Know when to consult your attorney!
Having had a front row seat to thousands of peer review efforts, I can say with confidence that one of the most common and costly mistakes is failing to engage competent legal counsel until after preventable troubles arise. Not every peer review situation requires the assistance of an attorney. But sometimes, involving the right attorney at the right time can be invaluable. When should you consider engaging your attorney in a peer review matter? Here are my suggestions:
- Whenever there is internal disagreement on the best course forward that seems unresolvable.
- Whenever applicable peer review related laws aren’t clear.
- Whenever peer review has the potential to lead to corrective action.
- Whenever protecting confidential documents from discoverability is a challenge.
- Whenever the best way to apply your bylaws and/or policies is unclear.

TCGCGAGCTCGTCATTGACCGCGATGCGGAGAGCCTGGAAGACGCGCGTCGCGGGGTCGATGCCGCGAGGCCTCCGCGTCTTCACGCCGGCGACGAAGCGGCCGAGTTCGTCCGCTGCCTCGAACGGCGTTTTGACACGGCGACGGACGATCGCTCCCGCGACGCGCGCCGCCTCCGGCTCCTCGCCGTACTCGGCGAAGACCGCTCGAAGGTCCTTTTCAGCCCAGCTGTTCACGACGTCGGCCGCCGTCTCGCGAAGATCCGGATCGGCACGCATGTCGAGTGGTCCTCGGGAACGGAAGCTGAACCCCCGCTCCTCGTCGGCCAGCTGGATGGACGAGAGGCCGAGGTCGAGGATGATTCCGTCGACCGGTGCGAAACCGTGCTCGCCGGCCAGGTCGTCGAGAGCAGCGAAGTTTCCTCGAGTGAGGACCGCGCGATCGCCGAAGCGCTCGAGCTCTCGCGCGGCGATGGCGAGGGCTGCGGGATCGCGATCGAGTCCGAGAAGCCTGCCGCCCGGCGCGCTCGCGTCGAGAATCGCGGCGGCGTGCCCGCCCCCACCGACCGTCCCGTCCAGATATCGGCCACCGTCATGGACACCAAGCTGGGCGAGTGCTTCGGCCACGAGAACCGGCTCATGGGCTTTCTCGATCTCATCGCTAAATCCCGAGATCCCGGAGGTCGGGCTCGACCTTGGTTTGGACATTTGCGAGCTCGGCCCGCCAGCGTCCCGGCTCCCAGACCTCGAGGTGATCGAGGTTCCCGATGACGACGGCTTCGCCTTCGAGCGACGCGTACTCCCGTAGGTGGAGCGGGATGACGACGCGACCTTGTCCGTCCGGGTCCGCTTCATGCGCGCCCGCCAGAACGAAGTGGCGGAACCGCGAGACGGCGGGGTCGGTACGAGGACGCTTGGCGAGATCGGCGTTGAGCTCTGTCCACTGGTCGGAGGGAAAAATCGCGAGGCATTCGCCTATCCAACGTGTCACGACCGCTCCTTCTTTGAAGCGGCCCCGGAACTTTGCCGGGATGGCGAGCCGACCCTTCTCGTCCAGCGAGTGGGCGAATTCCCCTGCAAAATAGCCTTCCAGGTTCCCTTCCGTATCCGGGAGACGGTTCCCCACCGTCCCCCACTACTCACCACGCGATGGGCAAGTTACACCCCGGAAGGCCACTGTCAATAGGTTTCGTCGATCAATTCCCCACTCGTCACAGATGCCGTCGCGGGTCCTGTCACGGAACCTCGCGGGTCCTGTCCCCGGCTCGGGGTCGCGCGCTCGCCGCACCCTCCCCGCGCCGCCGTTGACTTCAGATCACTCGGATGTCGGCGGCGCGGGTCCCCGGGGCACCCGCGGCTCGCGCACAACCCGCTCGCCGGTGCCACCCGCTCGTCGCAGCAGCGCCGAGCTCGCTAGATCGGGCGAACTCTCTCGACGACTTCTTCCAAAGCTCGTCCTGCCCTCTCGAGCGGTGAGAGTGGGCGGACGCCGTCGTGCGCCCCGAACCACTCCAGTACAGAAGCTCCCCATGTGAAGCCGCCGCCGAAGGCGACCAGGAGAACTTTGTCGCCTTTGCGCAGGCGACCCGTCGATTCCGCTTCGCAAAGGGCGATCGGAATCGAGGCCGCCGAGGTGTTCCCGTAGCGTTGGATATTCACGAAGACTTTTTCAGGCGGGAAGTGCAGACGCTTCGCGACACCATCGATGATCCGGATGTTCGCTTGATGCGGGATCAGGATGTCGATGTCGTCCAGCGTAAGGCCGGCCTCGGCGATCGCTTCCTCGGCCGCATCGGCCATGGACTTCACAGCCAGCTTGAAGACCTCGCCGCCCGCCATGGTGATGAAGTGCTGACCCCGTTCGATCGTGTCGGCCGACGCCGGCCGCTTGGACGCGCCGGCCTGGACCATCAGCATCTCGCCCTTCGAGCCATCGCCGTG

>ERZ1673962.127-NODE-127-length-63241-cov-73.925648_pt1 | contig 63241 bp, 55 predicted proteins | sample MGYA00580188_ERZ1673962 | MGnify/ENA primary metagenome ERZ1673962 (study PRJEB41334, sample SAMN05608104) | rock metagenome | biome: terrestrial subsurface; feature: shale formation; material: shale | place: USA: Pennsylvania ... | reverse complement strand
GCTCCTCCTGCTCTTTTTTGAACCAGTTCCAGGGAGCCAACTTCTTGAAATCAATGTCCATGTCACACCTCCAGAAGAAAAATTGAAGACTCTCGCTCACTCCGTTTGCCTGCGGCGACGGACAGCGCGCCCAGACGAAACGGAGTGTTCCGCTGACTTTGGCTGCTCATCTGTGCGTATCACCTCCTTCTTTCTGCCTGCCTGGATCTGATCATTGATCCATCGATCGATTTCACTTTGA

- If any case under review has the potential to become the center of medical malpractice case.
- Periodically, to make sure your bylaws and policies not only fit with your organization’s needs and culture, but also to make sure they will withstand legal scrutiny.
- Whenever you aren’t sure!
Sometimes it makes no sense to fly solo. Doing so might save money in the sort-term, but the ultimate adverse impacts, including financial, can be immense. When in doubt, consult an attorney that has extensive experience and expertise with medical staff matters. In so doing, risks will be greatly reduced while maximizing the benefits of disciplined, high integrity peer review.